2020 saw a dramatic uptick in civic engagement with the timing collision of a presidential election, mass protests supporting the Black Lives Matter movement, and the need for government support for individuals and businesses during the COVID-19 pandemic. With nearly every citizen impacted by one of these events, many more people have participated in advocacy campaigns than ever before. And this trend has no signs of slowing down.
But with more involvement comes more competition. How do you stand out when dozens of organizations are pulling for advocate attention?
There are two key considerations for getting advocates’ attention to join your organization and to participate in your campaigns. First, you need to use the right communications channels for the right purposes. Second, you need to make the most of your messages by making them succinct and engaging.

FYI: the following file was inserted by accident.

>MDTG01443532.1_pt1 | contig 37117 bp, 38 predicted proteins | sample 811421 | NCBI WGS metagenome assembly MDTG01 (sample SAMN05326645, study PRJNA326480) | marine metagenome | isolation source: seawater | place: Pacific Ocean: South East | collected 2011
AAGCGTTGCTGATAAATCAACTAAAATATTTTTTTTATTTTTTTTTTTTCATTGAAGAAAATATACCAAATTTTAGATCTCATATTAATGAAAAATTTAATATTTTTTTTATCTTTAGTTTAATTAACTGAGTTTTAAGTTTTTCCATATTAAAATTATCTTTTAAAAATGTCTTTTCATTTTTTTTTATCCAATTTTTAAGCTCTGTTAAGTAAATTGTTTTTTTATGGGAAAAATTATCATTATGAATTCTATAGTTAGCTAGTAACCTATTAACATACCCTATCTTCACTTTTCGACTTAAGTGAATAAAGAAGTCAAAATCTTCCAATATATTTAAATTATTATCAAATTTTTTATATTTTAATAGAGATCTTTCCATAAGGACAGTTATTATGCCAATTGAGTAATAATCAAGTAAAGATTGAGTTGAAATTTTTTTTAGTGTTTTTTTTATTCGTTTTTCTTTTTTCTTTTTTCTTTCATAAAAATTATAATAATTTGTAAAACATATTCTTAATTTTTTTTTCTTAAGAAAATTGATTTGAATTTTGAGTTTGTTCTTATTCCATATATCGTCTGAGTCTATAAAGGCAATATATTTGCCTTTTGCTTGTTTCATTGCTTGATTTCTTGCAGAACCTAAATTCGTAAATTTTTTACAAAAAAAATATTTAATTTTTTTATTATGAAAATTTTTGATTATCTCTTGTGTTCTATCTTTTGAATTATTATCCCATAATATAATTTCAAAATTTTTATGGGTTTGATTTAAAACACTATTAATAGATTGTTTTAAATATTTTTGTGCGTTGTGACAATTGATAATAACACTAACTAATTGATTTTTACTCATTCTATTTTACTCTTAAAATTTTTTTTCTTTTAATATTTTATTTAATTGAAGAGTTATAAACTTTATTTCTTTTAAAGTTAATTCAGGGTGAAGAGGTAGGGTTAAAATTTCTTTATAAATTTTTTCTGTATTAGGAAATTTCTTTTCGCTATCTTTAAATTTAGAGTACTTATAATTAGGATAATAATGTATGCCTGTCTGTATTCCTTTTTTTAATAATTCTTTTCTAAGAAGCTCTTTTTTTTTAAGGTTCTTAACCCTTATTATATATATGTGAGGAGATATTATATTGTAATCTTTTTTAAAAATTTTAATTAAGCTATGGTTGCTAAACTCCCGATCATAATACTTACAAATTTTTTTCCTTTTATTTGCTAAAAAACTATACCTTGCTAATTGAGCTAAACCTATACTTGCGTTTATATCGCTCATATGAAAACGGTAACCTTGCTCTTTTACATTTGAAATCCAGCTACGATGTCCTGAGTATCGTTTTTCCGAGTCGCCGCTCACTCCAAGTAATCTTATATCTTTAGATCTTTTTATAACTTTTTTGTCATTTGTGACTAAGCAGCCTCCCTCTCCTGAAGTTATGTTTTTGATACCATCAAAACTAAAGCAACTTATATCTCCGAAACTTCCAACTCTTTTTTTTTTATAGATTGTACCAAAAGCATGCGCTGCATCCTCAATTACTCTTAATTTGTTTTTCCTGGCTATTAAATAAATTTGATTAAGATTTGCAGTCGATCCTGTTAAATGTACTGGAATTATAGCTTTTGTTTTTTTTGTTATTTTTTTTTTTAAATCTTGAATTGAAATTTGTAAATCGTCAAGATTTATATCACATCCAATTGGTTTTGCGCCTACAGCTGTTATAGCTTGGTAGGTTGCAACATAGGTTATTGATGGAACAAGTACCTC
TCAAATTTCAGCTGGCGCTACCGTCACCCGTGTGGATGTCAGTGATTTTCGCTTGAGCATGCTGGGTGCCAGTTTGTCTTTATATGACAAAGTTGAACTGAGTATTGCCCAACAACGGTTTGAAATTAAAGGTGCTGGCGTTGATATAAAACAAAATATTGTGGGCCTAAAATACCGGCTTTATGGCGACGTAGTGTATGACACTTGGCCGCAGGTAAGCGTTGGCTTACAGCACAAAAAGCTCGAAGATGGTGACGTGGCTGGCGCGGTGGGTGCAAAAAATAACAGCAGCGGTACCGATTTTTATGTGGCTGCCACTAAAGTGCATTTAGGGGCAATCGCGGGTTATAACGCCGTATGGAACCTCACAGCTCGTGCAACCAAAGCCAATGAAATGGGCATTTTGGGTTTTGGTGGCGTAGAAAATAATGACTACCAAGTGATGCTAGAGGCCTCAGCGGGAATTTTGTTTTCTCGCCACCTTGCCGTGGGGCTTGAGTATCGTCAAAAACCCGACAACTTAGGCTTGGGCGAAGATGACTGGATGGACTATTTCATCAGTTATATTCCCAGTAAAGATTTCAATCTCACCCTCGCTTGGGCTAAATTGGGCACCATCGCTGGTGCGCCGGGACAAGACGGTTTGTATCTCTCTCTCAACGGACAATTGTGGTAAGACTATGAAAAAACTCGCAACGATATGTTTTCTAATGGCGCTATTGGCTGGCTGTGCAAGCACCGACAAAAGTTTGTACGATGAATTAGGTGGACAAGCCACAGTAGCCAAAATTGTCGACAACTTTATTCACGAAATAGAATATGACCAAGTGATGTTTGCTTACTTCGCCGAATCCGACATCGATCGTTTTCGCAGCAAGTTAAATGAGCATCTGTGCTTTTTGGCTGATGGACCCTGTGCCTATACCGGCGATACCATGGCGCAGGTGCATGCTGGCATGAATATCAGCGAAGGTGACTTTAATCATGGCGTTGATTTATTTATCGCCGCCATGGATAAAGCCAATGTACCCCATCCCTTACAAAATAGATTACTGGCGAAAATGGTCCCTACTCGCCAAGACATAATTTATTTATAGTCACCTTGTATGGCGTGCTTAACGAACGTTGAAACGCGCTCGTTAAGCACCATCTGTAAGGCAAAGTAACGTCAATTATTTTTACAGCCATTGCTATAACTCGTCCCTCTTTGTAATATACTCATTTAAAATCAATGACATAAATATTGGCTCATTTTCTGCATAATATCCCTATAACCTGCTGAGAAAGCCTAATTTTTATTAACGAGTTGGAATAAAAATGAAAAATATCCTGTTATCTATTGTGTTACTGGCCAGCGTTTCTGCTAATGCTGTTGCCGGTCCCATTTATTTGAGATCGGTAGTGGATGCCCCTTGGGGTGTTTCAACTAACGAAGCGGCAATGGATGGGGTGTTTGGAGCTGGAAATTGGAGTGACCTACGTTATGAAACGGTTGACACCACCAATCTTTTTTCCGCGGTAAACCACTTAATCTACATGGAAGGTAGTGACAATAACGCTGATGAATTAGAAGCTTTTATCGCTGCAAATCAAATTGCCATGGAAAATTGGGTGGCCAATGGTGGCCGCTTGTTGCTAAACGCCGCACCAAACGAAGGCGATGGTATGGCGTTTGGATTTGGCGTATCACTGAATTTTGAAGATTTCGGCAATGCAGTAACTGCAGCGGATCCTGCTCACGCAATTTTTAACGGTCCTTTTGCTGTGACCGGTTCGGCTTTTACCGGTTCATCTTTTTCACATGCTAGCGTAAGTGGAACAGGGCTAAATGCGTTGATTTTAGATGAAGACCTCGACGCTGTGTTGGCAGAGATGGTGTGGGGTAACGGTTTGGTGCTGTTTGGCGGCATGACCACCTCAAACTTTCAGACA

One of those channels that has seen a significant increase in usage and innovation is texting. Find out when you should use texting in your advocacy campaigns and how to make your texts stand out and support your team’s goals.
The Right Channels for the Right Goals
You’re probably used to using email for your advocacy campaign, and introducing texting doesn’t mean you should eliminate email. What’s the right time for each? And what goals does each achieve? Let’s break down inbound texting, outbound texting, and email.
What is inbound texting?
Inbound texting is used for advocate acquisition. This means that advocates are the ones texting you. Remember when the Biden campaign put a texting code on the side of their campaign plane? That’s inbound texting. In order to capture information from advocates who hear from your organization but aren’t yet connected, you can share a word for them to text which prompts them to provide their information and join your advocate database.